Wednesday, March 29, 2023

In the Catholic system, can the Pope change and abolish worship services?

"Can the Pope change and abolish worship services?" The Modernists' and Novus Ordo neocons' trump card against traditionalists now that Jorge Bergoglio is trying to destroy the Catholic Church from within - Communion for the remarried after divorce, for example - and hates the traditional Latin Mass and its (young) people as obstacles.

He can - it's rules, not doctrine - but most of the time the Catholic Church hasn't acted like that. For the most part, unlike Protestant groups with their fanciful and conflicting notions about the early Christians, Catholics knew what they didn't know so they changed the services from the Middle Ages very little, lest they lose the episcopate and the Eucharist.

He's done it before. There was the old Roman (terse collects from antiquity)/Gallican Rite mashup essentially creating the TLM a millennium ago. There was the Quignonez breviary, the basis for the Coverdale psalter in the Book of Common Prayer, part of my daily "office": allowed and then rescinded, now you see it, now you don't. St. Pius V banned all missals newer than 200 years except his slight edit of the TLM: Quo Primum Tempore. St. Pius X radically simplified the breviary (by the way, the easy 1960 version is my favorite Roman Breviary). There was the Pius XII Latin psalter replacing the Vulgate; nobody liked it and I think it disappeared. (If it's not broken, don't fix it.) And the 1955 Holy Week ceremonies, Bugnini's first big experiment.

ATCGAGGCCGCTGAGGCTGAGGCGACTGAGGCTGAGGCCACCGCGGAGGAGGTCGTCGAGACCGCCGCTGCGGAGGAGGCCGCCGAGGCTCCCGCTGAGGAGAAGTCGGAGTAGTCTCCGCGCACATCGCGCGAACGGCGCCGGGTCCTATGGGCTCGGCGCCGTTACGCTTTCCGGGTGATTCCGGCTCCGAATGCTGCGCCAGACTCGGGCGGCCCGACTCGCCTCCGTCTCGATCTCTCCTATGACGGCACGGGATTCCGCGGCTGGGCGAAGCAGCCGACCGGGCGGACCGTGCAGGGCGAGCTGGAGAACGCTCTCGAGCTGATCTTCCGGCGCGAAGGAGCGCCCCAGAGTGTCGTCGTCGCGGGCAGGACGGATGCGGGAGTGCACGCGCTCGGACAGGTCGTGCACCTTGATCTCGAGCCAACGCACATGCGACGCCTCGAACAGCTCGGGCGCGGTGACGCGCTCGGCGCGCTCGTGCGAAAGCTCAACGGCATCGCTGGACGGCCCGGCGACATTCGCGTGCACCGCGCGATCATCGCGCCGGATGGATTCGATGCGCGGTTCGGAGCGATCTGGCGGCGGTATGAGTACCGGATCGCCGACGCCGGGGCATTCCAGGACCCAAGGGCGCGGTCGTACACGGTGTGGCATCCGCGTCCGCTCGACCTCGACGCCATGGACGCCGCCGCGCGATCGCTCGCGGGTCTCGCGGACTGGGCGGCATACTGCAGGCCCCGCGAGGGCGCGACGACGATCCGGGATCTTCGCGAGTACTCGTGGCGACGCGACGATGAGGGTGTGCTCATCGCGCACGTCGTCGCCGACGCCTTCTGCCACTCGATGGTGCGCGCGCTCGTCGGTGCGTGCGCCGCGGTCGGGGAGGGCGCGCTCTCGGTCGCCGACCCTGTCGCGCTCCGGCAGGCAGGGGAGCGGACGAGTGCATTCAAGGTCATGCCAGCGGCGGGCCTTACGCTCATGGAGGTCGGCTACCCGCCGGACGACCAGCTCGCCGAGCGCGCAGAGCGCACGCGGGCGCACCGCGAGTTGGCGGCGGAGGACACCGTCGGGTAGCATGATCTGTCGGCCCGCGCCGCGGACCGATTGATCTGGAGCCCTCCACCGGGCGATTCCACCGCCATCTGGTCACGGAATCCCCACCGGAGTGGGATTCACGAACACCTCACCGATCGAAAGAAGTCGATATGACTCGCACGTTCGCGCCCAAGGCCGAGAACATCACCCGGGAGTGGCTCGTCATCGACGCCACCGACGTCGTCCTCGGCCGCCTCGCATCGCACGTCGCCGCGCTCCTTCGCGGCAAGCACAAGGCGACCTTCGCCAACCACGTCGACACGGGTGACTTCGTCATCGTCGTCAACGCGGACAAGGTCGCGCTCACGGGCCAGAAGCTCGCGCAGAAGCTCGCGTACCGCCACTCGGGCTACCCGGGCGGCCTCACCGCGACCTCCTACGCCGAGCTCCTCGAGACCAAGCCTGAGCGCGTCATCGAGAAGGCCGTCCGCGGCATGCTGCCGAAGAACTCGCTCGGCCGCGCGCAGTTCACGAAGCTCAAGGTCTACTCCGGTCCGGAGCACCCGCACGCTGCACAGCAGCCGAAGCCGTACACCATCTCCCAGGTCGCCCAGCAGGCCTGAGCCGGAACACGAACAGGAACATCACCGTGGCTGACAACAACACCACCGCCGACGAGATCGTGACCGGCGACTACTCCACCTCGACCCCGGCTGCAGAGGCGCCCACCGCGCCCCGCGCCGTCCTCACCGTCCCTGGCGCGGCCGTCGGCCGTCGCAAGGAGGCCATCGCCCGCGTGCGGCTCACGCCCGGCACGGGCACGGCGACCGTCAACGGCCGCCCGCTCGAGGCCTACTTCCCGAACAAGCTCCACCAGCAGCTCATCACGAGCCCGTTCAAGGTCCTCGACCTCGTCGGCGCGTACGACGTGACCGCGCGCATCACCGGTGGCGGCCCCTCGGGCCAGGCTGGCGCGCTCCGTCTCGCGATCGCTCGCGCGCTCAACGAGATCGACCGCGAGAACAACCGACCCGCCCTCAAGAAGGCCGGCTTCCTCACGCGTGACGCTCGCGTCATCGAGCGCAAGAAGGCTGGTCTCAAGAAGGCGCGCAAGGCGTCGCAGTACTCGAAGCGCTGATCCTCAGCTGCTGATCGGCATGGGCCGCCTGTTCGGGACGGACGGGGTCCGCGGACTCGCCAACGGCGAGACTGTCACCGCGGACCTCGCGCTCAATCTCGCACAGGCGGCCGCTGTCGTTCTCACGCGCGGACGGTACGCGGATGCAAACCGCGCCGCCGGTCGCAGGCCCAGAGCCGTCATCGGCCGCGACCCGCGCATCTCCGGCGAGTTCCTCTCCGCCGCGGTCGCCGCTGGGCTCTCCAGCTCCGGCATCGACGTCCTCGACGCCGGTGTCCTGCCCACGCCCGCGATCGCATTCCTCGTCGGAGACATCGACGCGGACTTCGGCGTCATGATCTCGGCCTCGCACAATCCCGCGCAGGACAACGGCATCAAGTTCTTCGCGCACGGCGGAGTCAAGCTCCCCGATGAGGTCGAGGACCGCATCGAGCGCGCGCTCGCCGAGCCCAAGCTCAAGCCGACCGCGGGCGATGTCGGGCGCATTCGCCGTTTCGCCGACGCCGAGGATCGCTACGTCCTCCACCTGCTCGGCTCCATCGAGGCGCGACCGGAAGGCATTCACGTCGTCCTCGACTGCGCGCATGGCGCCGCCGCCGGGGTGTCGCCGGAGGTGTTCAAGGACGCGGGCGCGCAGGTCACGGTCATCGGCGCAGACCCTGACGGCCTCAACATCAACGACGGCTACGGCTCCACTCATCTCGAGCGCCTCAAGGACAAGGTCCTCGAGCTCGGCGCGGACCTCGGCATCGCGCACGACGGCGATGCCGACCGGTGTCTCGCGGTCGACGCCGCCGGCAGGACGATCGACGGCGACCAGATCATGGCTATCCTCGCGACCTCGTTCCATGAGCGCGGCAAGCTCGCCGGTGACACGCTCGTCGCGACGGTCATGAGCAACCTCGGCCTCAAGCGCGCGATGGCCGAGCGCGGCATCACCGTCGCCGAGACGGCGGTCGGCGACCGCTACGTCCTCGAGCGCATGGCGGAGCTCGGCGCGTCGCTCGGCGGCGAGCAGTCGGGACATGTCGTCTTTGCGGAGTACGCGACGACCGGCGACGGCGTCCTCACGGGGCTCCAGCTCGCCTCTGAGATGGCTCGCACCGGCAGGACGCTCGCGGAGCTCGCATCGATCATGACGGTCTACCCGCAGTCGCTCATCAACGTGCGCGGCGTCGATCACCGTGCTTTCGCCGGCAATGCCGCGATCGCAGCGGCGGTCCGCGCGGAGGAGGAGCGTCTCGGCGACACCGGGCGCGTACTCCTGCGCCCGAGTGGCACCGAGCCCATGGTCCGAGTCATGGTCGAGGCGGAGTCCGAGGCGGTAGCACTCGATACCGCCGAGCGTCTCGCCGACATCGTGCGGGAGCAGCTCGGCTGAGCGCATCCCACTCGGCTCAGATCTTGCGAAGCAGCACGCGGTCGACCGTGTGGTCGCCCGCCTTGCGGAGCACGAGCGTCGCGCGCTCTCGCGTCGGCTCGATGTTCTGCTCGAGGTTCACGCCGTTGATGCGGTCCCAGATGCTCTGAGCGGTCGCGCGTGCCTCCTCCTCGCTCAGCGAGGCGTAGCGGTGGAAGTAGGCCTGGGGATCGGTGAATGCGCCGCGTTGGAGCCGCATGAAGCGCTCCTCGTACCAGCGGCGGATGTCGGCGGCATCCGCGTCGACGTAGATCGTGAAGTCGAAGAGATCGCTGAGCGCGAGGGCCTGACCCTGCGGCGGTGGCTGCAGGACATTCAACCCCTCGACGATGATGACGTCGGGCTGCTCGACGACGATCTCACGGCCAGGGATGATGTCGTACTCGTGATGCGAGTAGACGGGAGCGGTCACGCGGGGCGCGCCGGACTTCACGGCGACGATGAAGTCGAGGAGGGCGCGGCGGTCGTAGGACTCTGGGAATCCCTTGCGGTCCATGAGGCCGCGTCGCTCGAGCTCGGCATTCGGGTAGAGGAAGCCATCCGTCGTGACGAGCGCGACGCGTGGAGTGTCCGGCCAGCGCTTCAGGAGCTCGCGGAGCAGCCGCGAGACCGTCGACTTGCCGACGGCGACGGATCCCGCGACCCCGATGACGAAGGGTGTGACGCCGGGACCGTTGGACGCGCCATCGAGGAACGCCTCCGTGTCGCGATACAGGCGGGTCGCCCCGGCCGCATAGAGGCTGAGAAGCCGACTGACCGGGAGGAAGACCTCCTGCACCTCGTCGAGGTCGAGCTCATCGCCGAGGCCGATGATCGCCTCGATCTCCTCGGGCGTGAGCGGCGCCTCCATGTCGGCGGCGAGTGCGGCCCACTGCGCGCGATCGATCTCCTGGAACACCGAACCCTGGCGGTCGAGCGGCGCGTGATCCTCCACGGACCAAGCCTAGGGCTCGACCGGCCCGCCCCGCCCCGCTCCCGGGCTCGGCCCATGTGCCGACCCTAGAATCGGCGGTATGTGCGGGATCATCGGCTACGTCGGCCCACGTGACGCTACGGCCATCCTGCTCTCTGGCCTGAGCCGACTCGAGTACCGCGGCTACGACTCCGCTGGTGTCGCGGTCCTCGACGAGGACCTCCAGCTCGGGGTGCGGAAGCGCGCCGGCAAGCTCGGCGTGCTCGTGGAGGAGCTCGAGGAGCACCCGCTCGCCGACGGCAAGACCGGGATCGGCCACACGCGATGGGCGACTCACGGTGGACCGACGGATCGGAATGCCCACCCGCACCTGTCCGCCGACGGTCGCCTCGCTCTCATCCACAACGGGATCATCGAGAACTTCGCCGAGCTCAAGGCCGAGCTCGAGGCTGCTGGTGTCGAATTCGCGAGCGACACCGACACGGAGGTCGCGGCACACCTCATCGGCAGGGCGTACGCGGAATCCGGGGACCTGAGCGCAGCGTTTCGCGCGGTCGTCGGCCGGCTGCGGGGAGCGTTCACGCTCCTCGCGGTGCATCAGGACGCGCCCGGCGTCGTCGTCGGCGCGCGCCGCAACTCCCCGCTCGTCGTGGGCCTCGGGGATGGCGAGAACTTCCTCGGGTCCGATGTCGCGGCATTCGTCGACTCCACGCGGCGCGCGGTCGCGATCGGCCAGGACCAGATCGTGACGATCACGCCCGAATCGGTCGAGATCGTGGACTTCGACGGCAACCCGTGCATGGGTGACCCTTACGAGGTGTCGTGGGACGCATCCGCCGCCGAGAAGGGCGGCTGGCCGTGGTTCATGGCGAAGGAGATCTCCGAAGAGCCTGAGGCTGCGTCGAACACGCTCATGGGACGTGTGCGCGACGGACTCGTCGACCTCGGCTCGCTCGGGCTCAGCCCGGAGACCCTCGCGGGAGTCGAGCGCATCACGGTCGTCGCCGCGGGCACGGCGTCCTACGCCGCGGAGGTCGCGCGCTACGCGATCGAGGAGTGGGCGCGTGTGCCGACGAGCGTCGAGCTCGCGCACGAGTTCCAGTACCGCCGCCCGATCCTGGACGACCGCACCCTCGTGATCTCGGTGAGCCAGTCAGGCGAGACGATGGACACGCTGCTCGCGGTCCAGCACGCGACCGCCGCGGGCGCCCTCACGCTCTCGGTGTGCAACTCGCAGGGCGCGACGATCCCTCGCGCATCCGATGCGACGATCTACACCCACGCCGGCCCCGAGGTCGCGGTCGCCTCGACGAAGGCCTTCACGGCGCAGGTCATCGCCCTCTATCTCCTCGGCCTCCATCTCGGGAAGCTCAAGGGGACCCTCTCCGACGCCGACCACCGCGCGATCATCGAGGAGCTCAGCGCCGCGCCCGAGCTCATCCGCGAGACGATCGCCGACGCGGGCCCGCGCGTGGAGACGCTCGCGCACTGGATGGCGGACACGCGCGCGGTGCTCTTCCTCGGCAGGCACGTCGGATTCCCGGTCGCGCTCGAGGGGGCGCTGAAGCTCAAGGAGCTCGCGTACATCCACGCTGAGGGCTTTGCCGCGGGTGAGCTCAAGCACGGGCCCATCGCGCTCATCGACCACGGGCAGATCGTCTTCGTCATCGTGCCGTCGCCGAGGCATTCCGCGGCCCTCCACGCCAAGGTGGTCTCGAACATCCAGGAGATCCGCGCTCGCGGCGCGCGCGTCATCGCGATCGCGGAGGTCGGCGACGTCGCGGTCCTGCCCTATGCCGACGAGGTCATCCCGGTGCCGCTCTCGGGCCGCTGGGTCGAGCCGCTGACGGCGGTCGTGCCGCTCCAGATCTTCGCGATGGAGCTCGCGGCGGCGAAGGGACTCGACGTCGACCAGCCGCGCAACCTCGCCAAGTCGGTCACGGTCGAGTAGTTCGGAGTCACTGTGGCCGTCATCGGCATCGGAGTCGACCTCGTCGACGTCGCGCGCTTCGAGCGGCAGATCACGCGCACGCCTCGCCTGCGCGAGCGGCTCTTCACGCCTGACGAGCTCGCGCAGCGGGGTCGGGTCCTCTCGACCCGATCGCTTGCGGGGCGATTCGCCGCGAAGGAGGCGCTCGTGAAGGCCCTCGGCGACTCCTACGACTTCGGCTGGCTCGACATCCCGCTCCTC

But it's obvious that Bugnini's Novus Ordo is different, though I can't prove it. St. Pius V wasn't trying to sell out the church to an enemy. By the way, before Traditionis Custodes, I wasn't an extremist, fine with Benedict XVI's English Novus Ordo as an option such as on holy days of obligation. You weaponize the N.O., you radicalize me. And... the N.O.'s main problem isn't what it says - and the Latin original is fine, as is Benedict XVI's English - but what it no longer says; tacit but deliberate denials of teachings. Bergoglianism is trying to turn the Catholic Church into a mainline Protestant denomination, and the push for only one form of worship is a part of that.

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